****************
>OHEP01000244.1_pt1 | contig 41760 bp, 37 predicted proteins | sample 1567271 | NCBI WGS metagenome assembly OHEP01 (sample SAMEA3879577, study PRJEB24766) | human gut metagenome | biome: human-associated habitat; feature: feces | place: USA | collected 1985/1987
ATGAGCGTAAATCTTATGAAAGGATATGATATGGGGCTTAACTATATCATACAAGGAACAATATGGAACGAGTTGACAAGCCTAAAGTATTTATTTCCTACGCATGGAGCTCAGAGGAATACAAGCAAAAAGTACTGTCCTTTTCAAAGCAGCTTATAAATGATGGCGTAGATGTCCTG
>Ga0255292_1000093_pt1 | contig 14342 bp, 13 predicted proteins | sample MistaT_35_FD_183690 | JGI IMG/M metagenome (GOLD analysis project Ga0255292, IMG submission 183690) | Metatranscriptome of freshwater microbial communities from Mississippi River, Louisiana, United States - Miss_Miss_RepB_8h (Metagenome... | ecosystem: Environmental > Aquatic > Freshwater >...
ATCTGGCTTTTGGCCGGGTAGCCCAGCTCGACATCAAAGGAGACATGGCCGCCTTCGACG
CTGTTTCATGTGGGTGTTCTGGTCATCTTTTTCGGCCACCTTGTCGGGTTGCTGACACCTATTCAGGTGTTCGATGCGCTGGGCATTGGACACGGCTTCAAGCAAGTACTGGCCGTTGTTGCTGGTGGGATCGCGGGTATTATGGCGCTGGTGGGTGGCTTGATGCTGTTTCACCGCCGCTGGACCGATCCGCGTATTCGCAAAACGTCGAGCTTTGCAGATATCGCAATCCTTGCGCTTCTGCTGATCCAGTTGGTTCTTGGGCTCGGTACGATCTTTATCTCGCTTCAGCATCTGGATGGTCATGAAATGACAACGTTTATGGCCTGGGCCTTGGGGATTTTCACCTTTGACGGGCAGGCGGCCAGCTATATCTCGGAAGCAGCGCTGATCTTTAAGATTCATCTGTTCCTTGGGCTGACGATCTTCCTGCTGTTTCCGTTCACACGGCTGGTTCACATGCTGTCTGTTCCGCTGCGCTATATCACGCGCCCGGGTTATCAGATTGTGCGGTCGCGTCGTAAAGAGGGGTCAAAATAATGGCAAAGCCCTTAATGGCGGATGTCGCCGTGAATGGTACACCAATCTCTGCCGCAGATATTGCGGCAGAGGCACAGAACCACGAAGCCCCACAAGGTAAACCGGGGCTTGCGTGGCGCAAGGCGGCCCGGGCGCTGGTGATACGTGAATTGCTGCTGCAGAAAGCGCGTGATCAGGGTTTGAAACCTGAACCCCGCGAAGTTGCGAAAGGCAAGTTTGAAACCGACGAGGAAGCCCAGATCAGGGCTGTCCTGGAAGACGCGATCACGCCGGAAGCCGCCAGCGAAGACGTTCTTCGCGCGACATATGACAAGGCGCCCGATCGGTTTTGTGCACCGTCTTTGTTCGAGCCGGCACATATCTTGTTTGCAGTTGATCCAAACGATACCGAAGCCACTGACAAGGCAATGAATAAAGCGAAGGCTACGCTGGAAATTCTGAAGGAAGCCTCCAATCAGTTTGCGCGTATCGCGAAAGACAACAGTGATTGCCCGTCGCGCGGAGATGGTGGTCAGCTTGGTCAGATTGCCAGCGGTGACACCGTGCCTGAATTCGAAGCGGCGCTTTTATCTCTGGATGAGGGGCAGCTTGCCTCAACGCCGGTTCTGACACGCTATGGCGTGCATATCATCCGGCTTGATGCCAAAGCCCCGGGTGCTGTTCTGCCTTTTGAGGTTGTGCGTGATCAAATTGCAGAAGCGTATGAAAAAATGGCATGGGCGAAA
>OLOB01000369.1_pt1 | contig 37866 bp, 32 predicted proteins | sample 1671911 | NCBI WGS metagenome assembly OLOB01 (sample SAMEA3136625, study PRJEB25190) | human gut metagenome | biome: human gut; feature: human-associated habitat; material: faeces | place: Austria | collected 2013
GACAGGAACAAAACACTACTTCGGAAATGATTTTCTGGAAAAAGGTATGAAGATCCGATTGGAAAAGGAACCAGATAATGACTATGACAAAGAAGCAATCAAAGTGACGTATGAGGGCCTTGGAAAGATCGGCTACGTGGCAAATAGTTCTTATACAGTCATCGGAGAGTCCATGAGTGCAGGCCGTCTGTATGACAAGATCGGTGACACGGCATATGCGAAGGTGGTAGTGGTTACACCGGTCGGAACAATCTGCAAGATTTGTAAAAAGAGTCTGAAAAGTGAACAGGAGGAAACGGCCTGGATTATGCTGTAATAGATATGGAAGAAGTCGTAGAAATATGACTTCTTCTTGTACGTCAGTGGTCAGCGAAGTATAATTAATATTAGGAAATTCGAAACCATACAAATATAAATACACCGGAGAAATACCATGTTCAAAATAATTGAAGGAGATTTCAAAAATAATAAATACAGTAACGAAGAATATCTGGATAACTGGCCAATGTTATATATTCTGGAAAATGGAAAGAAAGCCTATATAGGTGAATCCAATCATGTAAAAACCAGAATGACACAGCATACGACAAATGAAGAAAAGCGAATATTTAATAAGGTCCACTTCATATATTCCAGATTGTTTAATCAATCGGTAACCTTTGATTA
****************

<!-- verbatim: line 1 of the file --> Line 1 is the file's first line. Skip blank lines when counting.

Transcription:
>OHEP01000244.1_pt1 | contig 41760 bp, 37 predicted proteins | sample 1567271 | NCBI WGS metagenome assembly OHEP01 (sample SAMEA3879577, study PRJEB24766) | human gut metagenome | biome: human-associated habitat; feature: feces | place: USA | collected 1985/1987